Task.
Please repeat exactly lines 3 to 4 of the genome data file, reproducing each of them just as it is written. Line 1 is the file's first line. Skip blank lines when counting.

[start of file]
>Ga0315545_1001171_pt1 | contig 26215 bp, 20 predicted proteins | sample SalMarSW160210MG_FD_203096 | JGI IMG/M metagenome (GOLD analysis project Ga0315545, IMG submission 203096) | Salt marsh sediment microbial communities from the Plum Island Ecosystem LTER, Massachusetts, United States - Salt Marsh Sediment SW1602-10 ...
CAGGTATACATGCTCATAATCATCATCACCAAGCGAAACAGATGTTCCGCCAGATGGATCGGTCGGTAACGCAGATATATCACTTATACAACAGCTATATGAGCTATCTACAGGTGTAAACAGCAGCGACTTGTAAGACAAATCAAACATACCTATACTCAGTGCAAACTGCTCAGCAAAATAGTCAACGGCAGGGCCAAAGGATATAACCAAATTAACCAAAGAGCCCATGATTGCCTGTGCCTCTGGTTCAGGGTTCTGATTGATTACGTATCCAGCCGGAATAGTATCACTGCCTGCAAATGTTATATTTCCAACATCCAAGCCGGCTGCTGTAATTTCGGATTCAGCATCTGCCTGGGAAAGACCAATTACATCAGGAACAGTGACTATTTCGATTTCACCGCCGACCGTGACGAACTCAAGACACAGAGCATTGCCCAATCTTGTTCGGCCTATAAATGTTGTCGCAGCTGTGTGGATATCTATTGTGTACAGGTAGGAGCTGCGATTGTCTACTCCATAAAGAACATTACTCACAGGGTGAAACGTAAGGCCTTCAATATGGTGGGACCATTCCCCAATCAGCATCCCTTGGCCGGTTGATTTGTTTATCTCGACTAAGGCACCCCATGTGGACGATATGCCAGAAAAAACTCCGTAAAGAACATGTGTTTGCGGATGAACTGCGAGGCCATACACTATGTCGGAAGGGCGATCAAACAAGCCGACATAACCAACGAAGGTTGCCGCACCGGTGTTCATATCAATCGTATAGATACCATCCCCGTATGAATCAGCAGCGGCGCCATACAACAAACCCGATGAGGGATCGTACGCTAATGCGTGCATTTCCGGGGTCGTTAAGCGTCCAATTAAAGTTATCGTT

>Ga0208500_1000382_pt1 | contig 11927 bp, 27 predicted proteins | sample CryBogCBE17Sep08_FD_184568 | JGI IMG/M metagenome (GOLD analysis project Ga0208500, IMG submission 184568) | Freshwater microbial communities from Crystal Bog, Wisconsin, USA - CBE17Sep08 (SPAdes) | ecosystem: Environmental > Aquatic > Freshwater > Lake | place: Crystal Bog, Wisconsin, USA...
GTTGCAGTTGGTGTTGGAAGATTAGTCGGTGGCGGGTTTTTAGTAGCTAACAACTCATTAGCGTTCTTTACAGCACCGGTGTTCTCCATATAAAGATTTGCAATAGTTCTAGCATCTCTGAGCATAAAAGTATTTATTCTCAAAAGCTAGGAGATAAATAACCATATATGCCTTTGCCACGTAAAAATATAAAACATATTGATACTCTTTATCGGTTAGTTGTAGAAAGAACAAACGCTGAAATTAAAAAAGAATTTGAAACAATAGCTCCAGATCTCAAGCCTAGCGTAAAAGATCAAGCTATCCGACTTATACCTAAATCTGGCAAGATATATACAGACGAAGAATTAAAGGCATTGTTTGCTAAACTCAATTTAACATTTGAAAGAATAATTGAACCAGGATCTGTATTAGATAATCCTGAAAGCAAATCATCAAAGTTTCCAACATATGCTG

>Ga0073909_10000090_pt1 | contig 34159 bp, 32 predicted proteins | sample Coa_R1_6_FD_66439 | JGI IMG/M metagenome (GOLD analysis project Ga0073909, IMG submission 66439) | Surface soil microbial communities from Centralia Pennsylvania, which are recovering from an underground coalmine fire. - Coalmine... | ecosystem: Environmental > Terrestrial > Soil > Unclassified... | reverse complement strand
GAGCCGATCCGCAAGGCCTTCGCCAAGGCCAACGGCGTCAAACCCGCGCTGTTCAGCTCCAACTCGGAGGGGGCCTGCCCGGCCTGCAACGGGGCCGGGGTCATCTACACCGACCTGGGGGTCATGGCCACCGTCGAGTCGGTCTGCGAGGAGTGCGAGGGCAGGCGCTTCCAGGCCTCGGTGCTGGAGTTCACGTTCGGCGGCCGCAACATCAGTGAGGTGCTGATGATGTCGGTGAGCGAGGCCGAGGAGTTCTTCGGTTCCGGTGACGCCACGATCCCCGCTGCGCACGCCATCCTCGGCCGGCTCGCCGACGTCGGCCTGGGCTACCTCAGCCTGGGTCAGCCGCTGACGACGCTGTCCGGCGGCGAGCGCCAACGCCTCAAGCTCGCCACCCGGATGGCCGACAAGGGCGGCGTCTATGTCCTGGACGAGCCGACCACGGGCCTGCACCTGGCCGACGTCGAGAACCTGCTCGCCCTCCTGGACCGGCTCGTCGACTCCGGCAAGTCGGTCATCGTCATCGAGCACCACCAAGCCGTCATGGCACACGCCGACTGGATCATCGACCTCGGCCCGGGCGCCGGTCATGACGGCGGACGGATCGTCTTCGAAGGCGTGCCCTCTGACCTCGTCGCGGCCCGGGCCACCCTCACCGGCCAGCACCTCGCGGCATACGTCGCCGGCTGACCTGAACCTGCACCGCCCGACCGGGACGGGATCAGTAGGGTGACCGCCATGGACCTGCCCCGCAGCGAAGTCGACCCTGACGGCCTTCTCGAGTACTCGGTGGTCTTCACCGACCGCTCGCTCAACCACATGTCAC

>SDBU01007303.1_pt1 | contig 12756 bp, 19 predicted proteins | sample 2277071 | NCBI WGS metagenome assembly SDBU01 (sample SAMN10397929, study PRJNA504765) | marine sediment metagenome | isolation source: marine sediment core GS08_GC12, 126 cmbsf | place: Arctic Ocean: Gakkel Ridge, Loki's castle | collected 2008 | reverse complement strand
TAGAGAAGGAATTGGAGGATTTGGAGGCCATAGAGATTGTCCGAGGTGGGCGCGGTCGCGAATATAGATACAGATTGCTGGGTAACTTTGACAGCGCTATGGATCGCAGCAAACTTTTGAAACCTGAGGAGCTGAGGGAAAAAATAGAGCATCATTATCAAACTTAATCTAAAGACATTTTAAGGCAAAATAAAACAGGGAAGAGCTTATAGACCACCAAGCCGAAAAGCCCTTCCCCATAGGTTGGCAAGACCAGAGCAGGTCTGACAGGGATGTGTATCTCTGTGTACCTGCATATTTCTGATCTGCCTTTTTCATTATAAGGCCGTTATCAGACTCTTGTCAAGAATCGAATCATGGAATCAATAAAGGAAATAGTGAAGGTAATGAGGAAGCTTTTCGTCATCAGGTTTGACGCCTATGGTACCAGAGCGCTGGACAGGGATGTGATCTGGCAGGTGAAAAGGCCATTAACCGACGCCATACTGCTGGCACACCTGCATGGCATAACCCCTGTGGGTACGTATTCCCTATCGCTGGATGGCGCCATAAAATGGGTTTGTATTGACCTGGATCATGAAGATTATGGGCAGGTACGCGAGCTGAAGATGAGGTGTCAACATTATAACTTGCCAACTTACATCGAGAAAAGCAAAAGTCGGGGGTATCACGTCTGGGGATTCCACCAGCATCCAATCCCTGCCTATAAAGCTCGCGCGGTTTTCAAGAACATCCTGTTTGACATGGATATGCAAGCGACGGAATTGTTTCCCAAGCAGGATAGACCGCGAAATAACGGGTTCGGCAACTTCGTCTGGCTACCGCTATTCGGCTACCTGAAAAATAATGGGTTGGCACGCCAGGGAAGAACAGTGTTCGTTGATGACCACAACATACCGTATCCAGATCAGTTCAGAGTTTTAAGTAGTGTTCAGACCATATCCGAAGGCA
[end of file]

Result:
>Ga0208500_1000382_pt1 | contig 11927 bp, 27 predicted proteins | sample CryBogCBE17Sep08_FD_184568 | JGI IMG/M metagenome (GOLD analysis project Ga0208500, IMG submission 184568) | Freshwater microbial communities from Crystal Bog, Wisconsin, USA - CBE17Sep08 (SPAdes) | ecosystem: Environmental > Aquatic > Freshwater > Lake | place: Crystal Bog, Wisconsin, USA...
GTTGCAGTTGGTGTTGGAAGATTAGTCGGTGGCGGGTTTTTAGTAGCTAACAACTCATTAGCGTTCTTTACAGCACCGGTGTTCTCCATATAAAGATTTGCAATAGTTCTAGCATCTCTGAGCATAAAAGTATTTATTCTCAAAAGCTAGGAGATAAATAACCATATATGCCTTTGCCACGTAAAAATATAAAACATATTGATACTCTTTATCGGTTAGTTGTAGAAAGAACAAACGCTGAAATTAAAAAAGAATTTGAAACAATAGCTCCAGATCTCAAGCCTAGCGTAAAAGATCAAGCTATCCGACTTATACCTAAATCTGGCAAGATATATACAGACGAAGAATTAAAGGCATTGTTTGCTAAACTCAATTTAACATTTGAAAGAATAATTGAACCAGGATCTGTATTAGATAATCCTGAAAGCAAATCATCAAAGTTTCCAACATATGCTG